Campus News

School of Business adds analytics graduate program to boost job search

Students in the new program emphasized its importance in finding a job.

Image By: Cameron Lane-Flehinger

This semester, graduate students in the Wisconsin School of Business are able to enroll in a program completely dedicated to business analytics. 

Introduced in fall 2019, the degree hopes to optimize experiential learning through real-world computing projects and a variety of industry specific analytics courses — a skill many students feel they lack coming out of undergrad.

Rachel Hyland, a student in the Business Analytics Graduate Program, stressed a gap in her undergraduate education while job-hunting after earning her degree. 

“The main focus of the assessment for a job at McKinsey was on machine learning — a technology I had heard of but had never learned,” Hyland said. “Right now, I’m in a class on machine learning as a part of the program. This class along with the rest of my classes so far have made me feel much more prepared for the job search.”  

A number of companies, alumni and students have been invited to the “Business Analytics Industry Meet-Up” on Oct. 24, where the business school plans on asking companies to partner with them to give their students opportunities for real-world experience.

Kristin Branch, Director of the Business Analytics Graduate Program, urges students who are interested in the program to register and attend the event to learn more information, as well as network with professionals.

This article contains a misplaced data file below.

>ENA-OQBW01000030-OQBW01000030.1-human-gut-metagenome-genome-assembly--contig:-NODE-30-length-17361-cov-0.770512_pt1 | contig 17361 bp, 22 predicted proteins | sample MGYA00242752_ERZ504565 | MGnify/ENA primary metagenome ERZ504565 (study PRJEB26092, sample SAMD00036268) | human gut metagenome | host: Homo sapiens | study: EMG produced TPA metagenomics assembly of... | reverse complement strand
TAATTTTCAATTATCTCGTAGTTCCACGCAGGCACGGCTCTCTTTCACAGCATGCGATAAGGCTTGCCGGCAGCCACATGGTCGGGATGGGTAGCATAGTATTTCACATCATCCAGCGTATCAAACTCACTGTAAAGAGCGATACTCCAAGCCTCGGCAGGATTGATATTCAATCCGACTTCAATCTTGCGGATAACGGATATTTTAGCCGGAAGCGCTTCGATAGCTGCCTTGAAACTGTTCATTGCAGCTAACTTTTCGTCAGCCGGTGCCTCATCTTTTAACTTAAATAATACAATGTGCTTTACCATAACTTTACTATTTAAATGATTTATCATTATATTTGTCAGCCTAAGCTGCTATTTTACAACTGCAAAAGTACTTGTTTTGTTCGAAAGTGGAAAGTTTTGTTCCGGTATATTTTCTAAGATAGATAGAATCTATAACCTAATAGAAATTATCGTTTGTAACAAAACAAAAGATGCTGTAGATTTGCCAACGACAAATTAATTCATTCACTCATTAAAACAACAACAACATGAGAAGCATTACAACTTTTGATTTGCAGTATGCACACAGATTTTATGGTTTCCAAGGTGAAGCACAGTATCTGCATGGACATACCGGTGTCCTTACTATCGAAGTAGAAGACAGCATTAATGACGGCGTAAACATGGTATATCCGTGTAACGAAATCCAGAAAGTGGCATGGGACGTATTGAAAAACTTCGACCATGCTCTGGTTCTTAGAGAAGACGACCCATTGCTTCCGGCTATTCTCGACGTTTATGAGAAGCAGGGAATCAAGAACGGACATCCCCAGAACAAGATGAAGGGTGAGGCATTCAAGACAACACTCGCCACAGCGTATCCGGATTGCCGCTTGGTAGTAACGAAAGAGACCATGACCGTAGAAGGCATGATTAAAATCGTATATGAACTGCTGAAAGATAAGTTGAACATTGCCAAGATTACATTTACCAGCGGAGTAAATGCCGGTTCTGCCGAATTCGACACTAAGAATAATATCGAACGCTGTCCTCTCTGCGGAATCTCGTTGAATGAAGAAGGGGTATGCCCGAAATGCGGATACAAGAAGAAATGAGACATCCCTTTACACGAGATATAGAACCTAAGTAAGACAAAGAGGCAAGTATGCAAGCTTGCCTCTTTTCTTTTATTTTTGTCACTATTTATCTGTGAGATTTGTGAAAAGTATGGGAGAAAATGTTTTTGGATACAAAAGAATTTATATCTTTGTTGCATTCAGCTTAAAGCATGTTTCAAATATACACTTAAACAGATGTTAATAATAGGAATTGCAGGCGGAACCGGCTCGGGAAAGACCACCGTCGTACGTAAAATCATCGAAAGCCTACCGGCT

The purpose of the program is to help students learn necessary statistics and programming tools to turn data into business decisions and recommendations — which will ultimately prepare them for the 21st century style of business, according to Branch. 

As a former UW-Madison student, Branch raves about the doors this program will open for graduates not only in the business industry, but those in many science, technology, engineering and math-related careers as well.

“If this program had been available when I was a student here, it would have been awesome. But I’m not sure how applicable it would’ve been back then,” Branch said. “This skill is really current in today’s industry.” 

Twenty years ago, a course like this probably would not have been necessary — or even desirable. Yet in today’s climate, analytical skills have quickly become essential to many companies, according to Branch.

“When I was searching for potential careers during my senior year, I did not feel like I was qualified for many of the positions I was interested in,” Hyland said. “There were also several skills assessments I took as a part of my job search during which I was completely lost.” 

In addition to the new graduate program, UW-Madison implemented eight new analytics-based courses to their undergraduate curriculum in order to better prepare students pursuing a degree in the business school.

“Campus has seen an explosion of analytical majors, courses, and studies,” Branch said. “This is such a great opportunity for you Badgers to learn how to apply analytics to the business world.”

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